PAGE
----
Myth 4: Partitioning an existing table is a strictly offline operation
It's true that rebuilding or creating a clustered index is indeed an offline operation. Your table will not be available for querying during this operation. However, partitioning is an Enterprise feature, so we have the online index rebuild feature available to use. The ONLINE = ON option allows us to still query the table while under the covers the partitioning operation is going on. SQL Server does this by using an internal snapshot of the data. Obviously, there is a performance hit and I don't recommend you do this during a busy time but if you have a requirement for 24x7 availability then this is a possible solution.
CREATE CLUSTERED INDEX idx ON tblPartitioned(SQLCreated)
WITH (DROP_EXISTING = ON, ONLINE = ON)
Myth 5: SWITCH'ing partitions OUT or IN in only a few seconds
You'll often read that that the reason partitioning operations like SWITCH IN and SWITCH OUT are so fast and efficient is that they are "metadata" only operations meaning that there is no actual data movement but only the pointers or internal references to the data get changed.
SWITCH'ing partitions OUT or IN is a truly "meta data" operation in that although the partitioned data has magically moved from the partitioned table to the SWITCH table or vice versa there hasn't actually been any movement of data on the disk or inside the data file. However, in my experience, I have found that with highly transactional partitioned tables the SWITCH operation can get blocked or cause blocking itself. This is due to the ALTER TABLE...SWITCH operation requiring a schema modify lock on both the source and target tables.
To get around this potential blocking issue I always set a timeout before any switch operation so that if the ALTER TABLE...SWITCH does start to cause blocking it will only be for as long as the timeout. I will then re-issue the ALTER TABLE...SWITCH statement repeatedly with the timeout until the operation goes through successfully. In this way the partition maintenance task will not interfere with the OLTP function of the database:
In the example below I set a 30 second timeout for the SWITCH to complete. If it timeouts I will repeat until it completes successfully.
SET LOCK_TIMEOUT 30000
ALTER TABLE myPartionedTable SWITCH PARTITION 2 TO SwitchTable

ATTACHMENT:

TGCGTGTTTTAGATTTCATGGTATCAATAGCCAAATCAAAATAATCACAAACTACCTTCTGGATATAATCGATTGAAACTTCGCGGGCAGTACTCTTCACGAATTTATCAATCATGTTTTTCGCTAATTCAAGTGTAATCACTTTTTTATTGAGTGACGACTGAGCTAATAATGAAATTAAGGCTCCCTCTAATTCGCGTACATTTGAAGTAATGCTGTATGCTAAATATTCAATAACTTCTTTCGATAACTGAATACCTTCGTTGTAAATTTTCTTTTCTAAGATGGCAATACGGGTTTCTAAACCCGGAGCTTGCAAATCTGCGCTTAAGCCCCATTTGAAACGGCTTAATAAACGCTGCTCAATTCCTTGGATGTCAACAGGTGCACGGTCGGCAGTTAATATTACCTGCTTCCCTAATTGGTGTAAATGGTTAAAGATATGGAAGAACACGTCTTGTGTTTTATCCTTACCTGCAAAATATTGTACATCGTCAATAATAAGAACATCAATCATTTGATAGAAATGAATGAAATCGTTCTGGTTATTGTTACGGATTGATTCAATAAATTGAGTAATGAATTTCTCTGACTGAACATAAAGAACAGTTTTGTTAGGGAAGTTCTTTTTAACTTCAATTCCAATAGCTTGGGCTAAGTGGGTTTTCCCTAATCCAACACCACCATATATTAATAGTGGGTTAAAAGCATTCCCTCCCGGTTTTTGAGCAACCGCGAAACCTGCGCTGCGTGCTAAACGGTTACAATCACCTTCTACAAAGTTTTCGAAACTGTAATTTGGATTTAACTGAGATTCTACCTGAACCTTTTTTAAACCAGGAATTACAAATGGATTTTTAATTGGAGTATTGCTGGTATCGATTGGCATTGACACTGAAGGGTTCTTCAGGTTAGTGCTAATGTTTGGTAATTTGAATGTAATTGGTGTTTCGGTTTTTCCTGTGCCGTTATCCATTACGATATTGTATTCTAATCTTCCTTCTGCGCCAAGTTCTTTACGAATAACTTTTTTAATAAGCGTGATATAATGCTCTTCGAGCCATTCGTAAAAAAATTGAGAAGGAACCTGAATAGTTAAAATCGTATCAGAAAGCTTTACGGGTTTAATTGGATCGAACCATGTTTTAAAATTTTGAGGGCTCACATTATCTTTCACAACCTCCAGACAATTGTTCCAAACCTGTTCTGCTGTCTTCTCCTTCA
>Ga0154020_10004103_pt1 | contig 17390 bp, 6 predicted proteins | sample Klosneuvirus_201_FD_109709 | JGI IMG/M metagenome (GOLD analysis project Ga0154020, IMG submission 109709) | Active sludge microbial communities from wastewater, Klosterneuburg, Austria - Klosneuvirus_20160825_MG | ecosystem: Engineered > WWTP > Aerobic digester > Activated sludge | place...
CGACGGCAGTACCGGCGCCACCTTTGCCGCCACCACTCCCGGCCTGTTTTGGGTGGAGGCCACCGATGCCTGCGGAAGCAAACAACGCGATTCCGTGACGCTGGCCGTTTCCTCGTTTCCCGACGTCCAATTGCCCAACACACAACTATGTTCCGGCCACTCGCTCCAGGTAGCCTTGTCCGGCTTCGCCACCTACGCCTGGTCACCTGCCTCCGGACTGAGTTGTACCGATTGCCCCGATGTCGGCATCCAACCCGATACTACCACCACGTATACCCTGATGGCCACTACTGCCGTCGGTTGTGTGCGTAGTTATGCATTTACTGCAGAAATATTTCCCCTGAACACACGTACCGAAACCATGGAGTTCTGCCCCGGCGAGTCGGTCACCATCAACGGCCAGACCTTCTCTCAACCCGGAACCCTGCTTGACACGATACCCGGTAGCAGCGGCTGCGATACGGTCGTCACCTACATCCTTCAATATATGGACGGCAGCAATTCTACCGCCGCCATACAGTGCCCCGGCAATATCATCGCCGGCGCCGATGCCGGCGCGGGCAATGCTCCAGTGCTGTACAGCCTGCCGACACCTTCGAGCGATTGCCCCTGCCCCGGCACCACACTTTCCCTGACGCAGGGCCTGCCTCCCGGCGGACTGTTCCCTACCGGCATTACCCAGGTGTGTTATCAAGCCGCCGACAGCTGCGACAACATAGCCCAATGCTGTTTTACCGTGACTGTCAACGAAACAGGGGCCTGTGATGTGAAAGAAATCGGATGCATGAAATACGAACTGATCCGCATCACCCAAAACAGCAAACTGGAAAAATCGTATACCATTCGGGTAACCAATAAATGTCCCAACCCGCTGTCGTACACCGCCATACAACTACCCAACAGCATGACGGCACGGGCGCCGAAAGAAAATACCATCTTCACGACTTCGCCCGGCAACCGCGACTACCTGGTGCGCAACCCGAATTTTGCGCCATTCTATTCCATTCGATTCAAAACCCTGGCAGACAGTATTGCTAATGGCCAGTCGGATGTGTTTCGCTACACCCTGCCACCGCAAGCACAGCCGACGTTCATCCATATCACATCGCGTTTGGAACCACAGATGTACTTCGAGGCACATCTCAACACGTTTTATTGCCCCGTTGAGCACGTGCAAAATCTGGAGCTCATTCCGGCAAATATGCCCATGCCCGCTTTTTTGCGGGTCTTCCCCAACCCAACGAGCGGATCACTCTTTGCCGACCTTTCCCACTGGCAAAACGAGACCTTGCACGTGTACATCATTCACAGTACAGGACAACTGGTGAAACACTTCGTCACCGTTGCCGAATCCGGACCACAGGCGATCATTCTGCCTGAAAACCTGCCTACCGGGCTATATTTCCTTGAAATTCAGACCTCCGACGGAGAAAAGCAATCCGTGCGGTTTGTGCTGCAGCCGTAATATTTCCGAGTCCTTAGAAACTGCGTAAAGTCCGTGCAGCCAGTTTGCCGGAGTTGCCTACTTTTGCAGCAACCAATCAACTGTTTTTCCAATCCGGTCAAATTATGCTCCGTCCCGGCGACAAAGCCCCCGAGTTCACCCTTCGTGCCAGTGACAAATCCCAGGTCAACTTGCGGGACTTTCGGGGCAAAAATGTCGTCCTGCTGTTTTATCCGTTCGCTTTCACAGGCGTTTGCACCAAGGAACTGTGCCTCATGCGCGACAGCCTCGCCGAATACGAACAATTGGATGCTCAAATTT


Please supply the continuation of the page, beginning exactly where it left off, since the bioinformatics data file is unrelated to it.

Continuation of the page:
Msg 1222, Sev 16, State 56, Line 1 : Lock request time out period exceeded.
Myth 6: Altering a partition function is a metadata only operation
In practice you may find out that a MERGE or SPLIT operation may take much much longer than the few seconds expected. Altering a partition function is an offline operation and can also result in movement of data on disk and so become extremely resource intensive.
As long as the 2 partitions you are MERGEing together are empty then there will be no data movement and it will be a metadata only operation. If you have a sliding window and you are MERGEing the oldest 2 partitions together then a rule to follow is to always make sure both partitions are empty (SWITCHed OUT) before you MERGE.
To avoid or minimize data movement when SPLITing a partition function always ensure that you know beforehand how many rows are in the underlying partition that is being SPLIT and how many rows would fall on each side of the new boundary. Armed with this information you should be able to determine beforehand the amount of data movement to expect depending on whether you have defined your partition function using RANGE RIGHT or LEFT.
Be aware that more than one table or index can reside on the same partition scheme or use the same partition function. When you run ALTER PARTITION FUNCTION it will affect all of these tables and indexes in a single transaction.
If your query is written in such a way that it can read only the partitions it needs the data from then you will get partition elimination and therefore an equivalent performance improvement. If your query does not join or filter on the partition key then there will be no improvement in performance over an unpartitioned table i.e. no partition elimination. In fact, a query that hits a partitioned table has the potential to be even slower than than an unpartitioned table even if both tables have the same index defined. This is due to the fact that each partition in a partitioned table is actually its own b-tree which means that a partitioned index seek will need to do one seek per partition as opposed to one seek per table for an unpartitioned index seek.